An Idea Is Not A Plan

0

One of the most iconic vehicles of the early space age was the lunar module, the Grumman (today’s Northrop Grumman) spacecraft that safely put six crews on the moon between 1969 and 1972.

On Apollo 13, the lunar module Aquarius played an even more crucial function; the spacecraft, unharmed by a life-threatening problem that affected the main command module Odyssey, served as a lifeboat for the three astronauts suddenly redirected from their moon mission in 1970. Aquarius got the group, including astronaut Fred Haise, back to Earth orbit for a re-entry in Odyssey.

Haise continued with the agency as one of the pilots during space shuttle testing. After he left NASA, Haise was president of Grumman Technical Services, a subsidiary of Grumman. Their duties included a launch processing system to support launches for the new space shuttle program, along with supplying instruments for ground systems, among other things. In this role, he found himself embedded in one of the big programs by NASA of the 1980s: space station Freedom.

The occasion of Haise’s interview was the publication of his memoir, Never Panic Early, written with Bill Moore and available now from Penguin Random House. In the coming days, we’ll share five lessons that he learned from that mission. The third lesson, how large teams solve critical problems, is available at this link.

Space station Freedom is a complex story of project management that didn’t in the end, produce a working space station. As whole books have been written about why, we’ll look at the topic just from a high level here. The station as most people recognize it arose from plans under the Reagan administration, and was named Freedom in an announcement in July 1988. The United States, Japan, Canada and nine European member states signed an intergovernmental agreement that September to build and use it for microgravity research.

One of the many reasons the station never made it was its ballooning cost relative to the available budget, despite numerous redesigns. (Another was the fall of the Soviet Union, which eventually led to the International Space Station as Russia was brought into a reconfigured space partnership.) In his book, Haise describes the station as “my next adventure”, as Grumman was responsible for project management.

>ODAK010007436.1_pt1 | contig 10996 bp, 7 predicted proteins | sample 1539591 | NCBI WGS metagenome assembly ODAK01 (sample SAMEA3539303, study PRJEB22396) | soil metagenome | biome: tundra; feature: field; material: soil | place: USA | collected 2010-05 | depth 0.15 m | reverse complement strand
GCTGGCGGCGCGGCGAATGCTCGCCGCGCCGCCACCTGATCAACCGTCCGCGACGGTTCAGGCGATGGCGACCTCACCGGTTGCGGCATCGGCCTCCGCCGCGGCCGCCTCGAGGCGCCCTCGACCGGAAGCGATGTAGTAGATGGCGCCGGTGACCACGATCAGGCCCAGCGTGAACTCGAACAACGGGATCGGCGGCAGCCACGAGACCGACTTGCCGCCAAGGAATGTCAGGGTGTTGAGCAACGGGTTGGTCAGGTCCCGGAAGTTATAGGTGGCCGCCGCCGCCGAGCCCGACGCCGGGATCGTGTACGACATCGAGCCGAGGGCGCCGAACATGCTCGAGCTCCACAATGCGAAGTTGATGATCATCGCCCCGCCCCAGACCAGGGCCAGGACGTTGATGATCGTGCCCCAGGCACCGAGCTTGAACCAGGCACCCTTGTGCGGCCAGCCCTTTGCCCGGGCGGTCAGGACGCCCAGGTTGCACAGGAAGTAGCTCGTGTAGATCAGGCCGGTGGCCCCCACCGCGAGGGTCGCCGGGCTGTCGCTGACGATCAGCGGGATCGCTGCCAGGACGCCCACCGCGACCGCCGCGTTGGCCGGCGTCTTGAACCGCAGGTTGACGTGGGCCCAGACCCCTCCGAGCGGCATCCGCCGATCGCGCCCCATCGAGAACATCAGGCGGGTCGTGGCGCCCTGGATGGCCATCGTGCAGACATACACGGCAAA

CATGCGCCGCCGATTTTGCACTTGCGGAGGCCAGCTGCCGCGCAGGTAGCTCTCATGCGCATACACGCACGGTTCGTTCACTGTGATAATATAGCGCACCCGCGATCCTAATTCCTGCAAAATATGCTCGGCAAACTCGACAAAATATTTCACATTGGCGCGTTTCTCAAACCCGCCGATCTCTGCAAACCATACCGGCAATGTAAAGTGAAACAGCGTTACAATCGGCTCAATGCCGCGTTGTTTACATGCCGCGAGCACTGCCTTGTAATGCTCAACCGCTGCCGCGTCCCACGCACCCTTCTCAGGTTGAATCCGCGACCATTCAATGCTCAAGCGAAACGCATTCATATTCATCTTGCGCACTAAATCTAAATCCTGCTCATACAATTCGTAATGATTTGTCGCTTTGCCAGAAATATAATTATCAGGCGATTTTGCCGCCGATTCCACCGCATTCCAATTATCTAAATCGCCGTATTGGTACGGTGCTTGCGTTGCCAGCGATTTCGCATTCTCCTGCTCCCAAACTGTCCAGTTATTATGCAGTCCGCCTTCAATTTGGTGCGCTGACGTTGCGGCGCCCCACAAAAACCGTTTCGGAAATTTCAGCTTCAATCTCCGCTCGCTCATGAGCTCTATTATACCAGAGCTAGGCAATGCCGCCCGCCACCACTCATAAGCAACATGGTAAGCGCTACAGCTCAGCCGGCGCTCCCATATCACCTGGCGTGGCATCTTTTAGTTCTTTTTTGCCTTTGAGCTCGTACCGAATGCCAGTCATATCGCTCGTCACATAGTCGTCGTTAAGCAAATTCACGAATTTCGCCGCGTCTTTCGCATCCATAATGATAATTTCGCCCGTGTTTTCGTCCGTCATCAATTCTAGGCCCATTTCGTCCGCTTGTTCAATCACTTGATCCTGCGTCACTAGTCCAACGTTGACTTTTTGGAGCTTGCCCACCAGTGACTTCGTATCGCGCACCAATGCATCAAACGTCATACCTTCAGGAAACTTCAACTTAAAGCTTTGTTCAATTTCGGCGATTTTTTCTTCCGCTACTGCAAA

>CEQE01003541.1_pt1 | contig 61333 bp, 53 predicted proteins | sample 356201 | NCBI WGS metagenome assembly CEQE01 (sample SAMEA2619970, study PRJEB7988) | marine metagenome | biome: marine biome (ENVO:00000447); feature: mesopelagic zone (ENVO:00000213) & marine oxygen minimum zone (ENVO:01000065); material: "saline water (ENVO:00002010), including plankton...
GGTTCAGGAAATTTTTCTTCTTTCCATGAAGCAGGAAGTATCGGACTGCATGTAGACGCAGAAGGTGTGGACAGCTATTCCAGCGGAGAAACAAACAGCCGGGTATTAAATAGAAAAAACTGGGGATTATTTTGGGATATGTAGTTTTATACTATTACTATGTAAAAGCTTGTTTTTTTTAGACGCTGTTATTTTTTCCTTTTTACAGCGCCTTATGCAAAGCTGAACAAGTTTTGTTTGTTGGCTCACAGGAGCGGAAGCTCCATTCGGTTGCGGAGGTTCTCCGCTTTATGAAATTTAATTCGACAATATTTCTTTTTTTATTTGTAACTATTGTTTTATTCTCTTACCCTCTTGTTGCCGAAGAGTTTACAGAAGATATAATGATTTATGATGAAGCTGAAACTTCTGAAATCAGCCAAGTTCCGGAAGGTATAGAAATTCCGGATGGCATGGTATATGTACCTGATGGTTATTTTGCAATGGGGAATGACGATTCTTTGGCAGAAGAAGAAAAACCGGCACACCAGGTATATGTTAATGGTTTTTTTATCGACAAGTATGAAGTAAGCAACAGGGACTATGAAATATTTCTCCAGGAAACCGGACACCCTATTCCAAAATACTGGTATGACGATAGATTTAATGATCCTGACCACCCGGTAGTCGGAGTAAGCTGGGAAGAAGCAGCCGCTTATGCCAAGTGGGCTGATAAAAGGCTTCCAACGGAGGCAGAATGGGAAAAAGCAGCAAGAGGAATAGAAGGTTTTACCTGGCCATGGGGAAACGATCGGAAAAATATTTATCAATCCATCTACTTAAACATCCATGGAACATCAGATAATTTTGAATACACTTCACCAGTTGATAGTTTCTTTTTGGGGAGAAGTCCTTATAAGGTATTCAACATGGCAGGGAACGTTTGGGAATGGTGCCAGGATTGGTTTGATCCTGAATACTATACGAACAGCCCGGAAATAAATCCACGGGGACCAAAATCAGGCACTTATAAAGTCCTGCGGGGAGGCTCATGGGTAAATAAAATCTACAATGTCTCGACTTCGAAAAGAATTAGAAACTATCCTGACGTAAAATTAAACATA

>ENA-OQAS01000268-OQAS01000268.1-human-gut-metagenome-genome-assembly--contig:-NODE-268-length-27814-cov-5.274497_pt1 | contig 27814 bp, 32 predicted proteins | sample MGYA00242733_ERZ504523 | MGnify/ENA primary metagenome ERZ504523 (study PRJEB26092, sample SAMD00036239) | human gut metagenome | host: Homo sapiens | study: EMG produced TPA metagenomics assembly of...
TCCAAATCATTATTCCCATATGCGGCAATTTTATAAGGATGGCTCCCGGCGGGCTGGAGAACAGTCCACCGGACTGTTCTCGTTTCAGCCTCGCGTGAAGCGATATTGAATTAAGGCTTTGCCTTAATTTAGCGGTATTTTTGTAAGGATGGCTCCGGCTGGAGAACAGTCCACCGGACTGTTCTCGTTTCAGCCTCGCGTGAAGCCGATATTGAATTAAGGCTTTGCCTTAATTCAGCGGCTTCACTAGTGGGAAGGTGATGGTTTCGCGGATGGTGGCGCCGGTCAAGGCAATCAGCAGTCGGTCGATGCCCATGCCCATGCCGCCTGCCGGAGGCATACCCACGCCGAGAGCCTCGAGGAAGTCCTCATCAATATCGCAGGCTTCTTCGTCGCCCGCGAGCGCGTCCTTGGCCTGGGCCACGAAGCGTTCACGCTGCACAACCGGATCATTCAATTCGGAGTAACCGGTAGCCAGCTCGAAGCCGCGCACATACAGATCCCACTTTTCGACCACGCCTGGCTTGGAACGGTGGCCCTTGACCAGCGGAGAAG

Haise points to numerous problems that he encountered while working on Freedom, including “contentious” funding discussions in Congress, a hostile media, restructuring Grumman three times to deal with reduced funding, and changes in NASA management as high as the administrator (which saw three different individuals in quick succession, during Haise’s tenure.) Internal management shifts at Grumman eventually moved Haise off the Freedom project, to his utter relief.

There are numerous lessons that Freedom can show us, but for Haise one of the big ones was a lack of understanding of project management by some of the principal players.

“When they said they have a plan, they really didn’t have an idea; it already failed,” he told Forbes. A successful project, by contrast, “will have a work scope and requirements laid out to the scope of budgets, financial schedules. Sometimes you’ll even try to push it down to levels of work scope.”

As for cost, Haise said that while space projects can be complex and are known for going over budget, one of the responsibilities of the project manager is to estimate the finances within a “rough order of magnitude.” Then as hiccups arise, as they inevitably will, you are able to use software programs to help manage the schedules, critical path and other elements for project success.

For Part 5 of this series, we’ll cover the concept of growth and dealing with the unexpected.

FOLLOW us ON GOOGLE NEWS

 

Read original article here

Denial of responsibility! TechCodex is an automatic aggregator of the all world’s media. In each content, the hyperlink to the primary source is specified. All trademarks belong to their rightful owners, all materials to their authors. If you are the owner of the content and do not want us to publish your materials, please contact us by email – [email protected]. The content will be deleted within 24 hours.

Leave a comment

This website uses cookies to improve your experience. We'll assume you're ok with this, but you can opt-out if you wish. Accept Read More